Confusing convergence – why are telcos and broadcasters trading places?

Telcos are selling TV services and broadcasters selling telco services – what on earth is going on?

Twenty years ago life was simple. If you wanted a phone service you went to a telco and if you wanted pay TV then you went to your cable TV operator – but arrival of the internet made the world a more confusing place.

These days telcos all around the world are offering their own TV services but the broadcasters themselves are now also moving into the telco market as we saw with the Foxtel launching its own triple-play broadband services.

Content becomes King 

Around 10 years ago the landscape began to change. Telcos realised that with subscribers abandoning their fixed-line voice subscriptions in favour of mobile phones that they had better find a new revenue stream.

With their fast improving broadband networks they soon figured out that they could launch their own TV services to take on existing cable and satellite platforms – with some operators such as Hong Kong Telecom soon dominating their competition.

Launching TV services enabled telcos to offer a discounted ‘triple-play’ of fixed-voice, broadband and video services, with some telcos going a stage further and offering mobile services as part of a ‘quad-play’ bundle, most notably Japan’s KDDI.

The aim of these bundled services was to increase subscriber loyalty and in doing so increase the amount subscribers spent each month with the operator.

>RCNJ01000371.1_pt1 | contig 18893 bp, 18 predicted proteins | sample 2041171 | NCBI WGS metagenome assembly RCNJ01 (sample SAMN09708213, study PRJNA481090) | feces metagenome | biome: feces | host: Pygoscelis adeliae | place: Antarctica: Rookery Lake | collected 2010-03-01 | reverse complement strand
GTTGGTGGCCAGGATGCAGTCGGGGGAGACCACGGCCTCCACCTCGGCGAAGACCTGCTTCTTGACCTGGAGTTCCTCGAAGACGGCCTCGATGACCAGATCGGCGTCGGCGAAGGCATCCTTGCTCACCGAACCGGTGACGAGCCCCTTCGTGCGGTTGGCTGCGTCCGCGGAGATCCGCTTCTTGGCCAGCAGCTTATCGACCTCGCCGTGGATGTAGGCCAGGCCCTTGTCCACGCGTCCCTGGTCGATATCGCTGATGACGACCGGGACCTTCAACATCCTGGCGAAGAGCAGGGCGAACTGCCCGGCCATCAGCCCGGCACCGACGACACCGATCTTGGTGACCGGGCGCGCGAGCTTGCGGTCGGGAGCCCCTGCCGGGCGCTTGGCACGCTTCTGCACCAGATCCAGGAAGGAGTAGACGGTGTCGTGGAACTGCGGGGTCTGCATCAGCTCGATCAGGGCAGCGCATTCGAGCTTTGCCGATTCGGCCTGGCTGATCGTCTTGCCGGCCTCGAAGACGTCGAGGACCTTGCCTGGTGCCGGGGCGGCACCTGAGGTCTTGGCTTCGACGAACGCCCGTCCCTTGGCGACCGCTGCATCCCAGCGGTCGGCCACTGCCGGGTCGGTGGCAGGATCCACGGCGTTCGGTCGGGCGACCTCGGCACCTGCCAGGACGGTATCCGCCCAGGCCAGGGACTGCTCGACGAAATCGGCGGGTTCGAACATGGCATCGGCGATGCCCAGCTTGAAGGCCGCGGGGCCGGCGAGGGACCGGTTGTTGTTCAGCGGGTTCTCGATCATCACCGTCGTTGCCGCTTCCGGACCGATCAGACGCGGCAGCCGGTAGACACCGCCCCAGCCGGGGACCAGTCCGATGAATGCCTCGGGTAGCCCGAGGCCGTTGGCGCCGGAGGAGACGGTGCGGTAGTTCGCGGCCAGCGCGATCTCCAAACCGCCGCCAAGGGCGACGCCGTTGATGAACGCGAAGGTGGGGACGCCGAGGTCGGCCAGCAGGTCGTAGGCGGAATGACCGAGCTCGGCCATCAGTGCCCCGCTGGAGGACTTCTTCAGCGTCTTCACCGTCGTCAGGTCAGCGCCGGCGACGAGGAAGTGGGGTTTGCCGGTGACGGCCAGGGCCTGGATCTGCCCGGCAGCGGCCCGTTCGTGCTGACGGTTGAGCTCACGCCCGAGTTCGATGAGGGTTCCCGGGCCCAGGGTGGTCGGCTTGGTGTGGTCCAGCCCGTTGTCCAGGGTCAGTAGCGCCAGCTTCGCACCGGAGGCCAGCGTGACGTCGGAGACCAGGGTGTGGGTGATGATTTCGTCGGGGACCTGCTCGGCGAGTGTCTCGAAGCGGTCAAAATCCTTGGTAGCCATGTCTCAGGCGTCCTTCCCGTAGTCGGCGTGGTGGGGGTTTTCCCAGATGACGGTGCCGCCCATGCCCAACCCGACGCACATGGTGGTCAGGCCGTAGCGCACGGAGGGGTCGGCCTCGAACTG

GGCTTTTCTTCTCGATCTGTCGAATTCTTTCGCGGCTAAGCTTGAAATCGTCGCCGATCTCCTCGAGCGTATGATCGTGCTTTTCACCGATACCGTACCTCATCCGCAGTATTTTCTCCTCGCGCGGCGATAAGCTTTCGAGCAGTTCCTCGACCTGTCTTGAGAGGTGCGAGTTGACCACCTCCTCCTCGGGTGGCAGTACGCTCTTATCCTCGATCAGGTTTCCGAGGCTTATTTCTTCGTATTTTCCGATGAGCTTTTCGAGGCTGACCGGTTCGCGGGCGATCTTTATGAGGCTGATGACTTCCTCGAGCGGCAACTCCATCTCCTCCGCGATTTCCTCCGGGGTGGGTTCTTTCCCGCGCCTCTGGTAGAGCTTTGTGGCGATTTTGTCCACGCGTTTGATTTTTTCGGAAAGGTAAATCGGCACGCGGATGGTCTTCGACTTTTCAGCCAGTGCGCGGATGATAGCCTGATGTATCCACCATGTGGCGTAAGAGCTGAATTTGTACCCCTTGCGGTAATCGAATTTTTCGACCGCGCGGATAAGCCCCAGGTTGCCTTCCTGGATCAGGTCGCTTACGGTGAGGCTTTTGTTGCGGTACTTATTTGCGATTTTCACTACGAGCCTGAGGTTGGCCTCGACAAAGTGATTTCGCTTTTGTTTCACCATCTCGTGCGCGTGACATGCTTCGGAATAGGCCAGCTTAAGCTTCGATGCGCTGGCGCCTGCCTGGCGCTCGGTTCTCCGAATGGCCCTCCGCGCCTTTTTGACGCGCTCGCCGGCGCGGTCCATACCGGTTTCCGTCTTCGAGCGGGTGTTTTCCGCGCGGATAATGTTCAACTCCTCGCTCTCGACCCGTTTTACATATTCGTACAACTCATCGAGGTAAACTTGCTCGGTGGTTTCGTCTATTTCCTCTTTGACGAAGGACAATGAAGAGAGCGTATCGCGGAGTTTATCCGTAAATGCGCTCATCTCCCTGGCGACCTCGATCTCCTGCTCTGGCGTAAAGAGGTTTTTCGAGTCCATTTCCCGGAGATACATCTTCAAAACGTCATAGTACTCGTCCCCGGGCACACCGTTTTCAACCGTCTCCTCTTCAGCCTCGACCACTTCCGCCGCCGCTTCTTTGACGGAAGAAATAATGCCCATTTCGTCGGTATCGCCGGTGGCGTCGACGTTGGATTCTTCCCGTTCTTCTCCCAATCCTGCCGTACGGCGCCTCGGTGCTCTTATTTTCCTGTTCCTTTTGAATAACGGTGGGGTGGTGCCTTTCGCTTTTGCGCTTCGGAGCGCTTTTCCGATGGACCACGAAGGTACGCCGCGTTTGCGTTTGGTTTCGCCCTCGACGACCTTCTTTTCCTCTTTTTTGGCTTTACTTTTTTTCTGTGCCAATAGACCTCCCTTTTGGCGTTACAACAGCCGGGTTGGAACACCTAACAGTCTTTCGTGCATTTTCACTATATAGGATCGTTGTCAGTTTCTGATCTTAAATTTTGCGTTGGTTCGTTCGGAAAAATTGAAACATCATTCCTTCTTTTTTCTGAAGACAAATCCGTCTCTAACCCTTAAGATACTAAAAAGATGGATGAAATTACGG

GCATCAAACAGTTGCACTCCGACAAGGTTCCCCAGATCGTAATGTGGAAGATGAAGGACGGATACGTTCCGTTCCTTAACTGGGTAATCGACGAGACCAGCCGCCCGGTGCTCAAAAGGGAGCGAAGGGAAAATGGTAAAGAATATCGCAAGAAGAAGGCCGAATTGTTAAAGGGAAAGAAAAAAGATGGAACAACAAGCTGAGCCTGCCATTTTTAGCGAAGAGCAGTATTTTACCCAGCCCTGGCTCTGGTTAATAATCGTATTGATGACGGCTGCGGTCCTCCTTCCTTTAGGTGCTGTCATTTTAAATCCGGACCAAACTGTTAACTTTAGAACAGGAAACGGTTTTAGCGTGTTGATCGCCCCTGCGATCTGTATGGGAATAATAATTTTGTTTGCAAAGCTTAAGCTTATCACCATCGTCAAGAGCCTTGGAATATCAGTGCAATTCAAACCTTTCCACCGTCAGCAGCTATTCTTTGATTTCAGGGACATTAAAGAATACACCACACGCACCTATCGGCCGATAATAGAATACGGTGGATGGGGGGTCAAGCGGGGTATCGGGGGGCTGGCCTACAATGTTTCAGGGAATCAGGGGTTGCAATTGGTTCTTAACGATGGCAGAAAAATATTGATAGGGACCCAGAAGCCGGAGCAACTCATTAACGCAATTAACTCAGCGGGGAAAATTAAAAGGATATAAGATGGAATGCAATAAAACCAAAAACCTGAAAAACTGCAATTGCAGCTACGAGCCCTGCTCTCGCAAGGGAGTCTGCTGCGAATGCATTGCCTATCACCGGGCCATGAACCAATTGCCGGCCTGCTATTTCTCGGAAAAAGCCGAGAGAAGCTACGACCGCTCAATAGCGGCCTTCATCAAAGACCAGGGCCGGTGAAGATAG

TV players get itchy feet 

On the other side of the equation, traditional pay TV operators grew wary as telcos intruded onto their turf.

The first major player to return fire was UK pay TV operator Sky, which entered the retail broadband market back in 2006 and soon proved a major force – with the firm now having over 5 million broadband subscribers on its books.

Sky has now moved to the next step and is set to move into the mobile market via a recent deal with network operator 02 in a move that will enable Sky to go head to head with major rival BT in the quad-play market.

The Multi-Screen Angle

Originally, bundled services were designed to reduce subscriber churn. Now operators are offering fixed + mobile bundled services to ensure subscribers can watch their favourite pay TV content anyplace, anytime and on any device. To do that operators need to own both fixed and mobile networks.

As a result there have been some substantial mergers and acquisition in the global telecoms market of late, with fixed-line giant BT buying mobile operator EE and mobile network operator Vodafone buying fixed-broadband assets in Germany and Spain. It is far quicker to buy these expensive assets than build new networks.

The recent move by Cablevision – which does not own a mobile network – in America to offer Voice-over-Wi-Fi calling as part of its own quad-play offering makes the situation even more confusing. There’s no doubt that things in telco and TV land will never be the same again.